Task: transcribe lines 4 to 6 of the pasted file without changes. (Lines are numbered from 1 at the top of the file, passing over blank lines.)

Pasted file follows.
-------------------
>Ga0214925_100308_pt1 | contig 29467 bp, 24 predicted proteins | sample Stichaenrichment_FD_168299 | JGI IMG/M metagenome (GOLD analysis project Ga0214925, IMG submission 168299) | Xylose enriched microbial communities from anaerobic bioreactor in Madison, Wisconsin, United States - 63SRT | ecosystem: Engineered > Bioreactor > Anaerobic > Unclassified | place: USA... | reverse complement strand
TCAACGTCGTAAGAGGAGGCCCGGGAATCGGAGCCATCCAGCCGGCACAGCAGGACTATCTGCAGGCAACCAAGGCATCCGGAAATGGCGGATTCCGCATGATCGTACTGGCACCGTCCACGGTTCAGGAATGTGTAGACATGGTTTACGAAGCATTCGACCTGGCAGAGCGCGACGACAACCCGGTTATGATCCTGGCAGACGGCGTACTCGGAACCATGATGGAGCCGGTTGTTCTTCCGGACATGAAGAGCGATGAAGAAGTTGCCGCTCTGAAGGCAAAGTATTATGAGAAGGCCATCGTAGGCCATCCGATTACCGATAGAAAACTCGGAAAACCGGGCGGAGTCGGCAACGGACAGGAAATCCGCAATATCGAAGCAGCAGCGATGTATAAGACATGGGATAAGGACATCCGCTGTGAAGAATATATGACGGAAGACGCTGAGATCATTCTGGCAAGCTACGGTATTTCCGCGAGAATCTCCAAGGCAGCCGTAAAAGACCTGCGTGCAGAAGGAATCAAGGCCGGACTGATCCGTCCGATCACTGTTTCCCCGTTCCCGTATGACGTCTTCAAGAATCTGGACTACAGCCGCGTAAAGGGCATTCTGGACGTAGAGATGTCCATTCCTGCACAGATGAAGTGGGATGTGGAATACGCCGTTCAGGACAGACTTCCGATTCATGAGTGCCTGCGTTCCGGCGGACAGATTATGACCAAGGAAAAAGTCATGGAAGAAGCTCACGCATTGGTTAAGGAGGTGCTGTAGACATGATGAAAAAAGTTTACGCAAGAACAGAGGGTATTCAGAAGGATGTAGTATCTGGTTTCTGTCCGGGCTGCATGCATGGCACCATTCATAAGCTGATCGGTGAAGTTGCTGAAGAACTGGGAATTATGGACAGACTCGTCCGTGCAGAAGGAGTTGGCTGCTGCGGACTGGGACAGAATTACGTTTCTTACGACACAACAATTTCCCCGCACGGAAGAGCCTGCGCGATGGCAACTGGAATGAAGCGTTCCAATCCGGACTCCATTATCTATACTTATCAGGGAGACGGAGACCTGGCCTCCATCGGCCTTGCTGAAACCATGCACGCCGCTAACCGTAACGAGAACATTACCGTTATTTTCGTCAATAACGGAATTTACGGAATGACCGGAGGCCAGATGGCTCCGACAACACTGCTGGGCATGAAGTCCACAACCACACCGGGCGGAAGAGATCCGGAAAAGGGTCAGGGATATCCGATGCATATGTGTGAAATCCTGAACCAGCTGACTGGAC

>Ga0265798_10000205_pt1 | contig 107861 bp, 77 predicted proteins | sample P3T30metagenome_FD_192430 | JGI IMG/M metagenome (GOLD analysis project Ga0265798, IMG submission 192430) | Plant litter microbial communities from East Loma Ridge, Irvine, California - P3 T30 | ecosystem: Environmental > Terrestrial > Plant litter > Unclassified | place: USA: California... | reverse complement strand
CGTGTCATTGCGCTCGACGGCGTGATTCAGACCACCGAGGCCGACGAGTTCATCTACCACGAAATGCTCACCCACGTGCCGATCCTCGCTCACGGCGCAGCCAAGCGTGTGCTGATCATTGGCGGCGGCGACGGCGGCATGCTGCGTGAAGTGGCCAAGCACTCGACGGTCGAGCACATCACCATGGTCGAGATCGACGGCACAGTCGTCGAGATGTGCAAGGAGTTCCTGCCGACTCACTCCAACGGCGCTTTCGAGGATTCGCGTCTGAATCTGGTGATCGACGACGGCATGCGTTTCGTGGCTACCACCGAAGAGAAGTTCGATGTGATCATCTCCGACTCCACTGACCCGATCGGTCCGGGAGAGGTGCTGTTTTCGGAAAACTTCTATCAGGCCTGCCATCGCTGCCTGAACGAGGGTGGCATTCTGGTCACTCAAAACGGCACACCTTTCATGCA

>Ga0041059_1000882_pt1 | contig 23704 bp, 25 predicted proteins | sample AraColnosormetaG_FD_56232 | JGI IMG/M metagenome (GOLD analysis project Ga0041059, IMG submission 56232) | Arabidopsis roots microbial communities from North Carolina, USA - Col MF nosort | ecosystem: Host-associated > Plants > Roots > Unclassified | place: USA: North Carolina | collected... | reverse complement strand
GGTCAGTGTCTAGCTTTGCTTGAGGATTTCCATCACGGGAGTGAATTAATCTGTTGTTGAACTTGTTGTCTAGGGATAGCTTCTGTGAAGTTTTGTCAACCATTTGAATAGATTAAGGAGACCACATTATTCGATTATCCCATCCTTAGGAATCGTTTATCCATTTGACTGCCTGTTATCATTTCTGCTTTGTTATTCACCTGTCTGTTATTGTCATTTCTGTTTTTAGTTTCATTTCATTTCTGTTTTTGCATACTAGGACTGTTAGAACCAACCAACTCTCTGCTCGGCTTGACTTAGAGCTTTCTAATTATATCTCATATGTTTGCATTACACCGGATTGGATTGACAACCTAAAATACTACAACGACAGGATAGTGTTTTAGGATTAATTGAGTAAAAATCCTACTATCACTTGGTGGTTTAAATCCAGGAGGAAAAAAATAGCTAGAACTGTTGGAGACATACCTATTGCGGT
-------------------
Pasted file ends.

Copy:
CGTGTCATTGCGCTCGACGGCGTGATTCAGACCACCGAGGCCGACGAGTTCATCTACCACGAAATGCTCACCCACGTGCCGATCCTCGCTCACGGCGCAGCCAAGCGTGTGCTGATCATTGGCGGCGGCGACGGCGGCATGCTGCGTGAAGTGGCCAAGCACTCGACGGTCGAGCACATCACCATGGTCGAGATCGACGGCACAGTCGTCGAGATGTGCAAGGAGTTCCTGCCGACTCACTCCAACGGCGCTTTCGAGGATTCGCGTCTGAATCTGGTGATCGACGACGGCATGCGTTTCGTGGCTACCACCGAAGAGAAGTTCGATGTGATCATCTCCGACTCCACTGACCCGATCGGTCCGGGAGAGGTGCTGTTTTCGGAAAACTTCTATCAGGCCTGCCATCGCTGCCTGAACGAGGGTGGCATTCTGGTCACTCAAAACGGCACACCTTTCATGCA

>Ga0041059_1000882_pt1 | contig 23704 bp, 25 predicted proteins | sample AraColnosormetaG_FD_56232 | JGI IMG/M metagenome (GOLD analysis project Ga0041059, IMG submission 56232) | Arabidopsis roots microbial communities from North Carolina, USA - Col MF nosort | ecosystem: Host-associated > Plants > Roots > Unclassified | place: USA: North Carolina | collected... | reverse complement strand
GGTCAGTGTCTAGCTTTGCTTGAGGATTTCCATCACGGGAGTGAATTAATCTGTTGTTGAACTTGTTGTCTAGGGATAGCTTCTGTGAAGTTTTGTCAACCATTTGAATAGATTAAGGAGACCACATTATTCGATTATCCCATCCTTAGGAATCGTTTATCCATTTGACTGCCTGTTATCATTTCTGCTTTGTTATTCACCTGTCTGTTATTGTCATTTCTGTTTTTAGTTTCATTTCATTTCTGTTTTTGCATACTAGGACTGTTAGAACCAACCAACTCTCTGCTCGGCTTGACTTAGAGCTTTCTAATTATATCTCATATGTTTGCATTACACCGGATTGGATTGACAACCTAAAATACTACAACGACAGGATAGTGTTTTAGGATTAATTGAGTAAAAATCCTACTATCACTTGGTGGTTTAAATCCAGGAGGAAAAAAATAGCTAGAACTGTTGGAGACATACCTATTGCGGT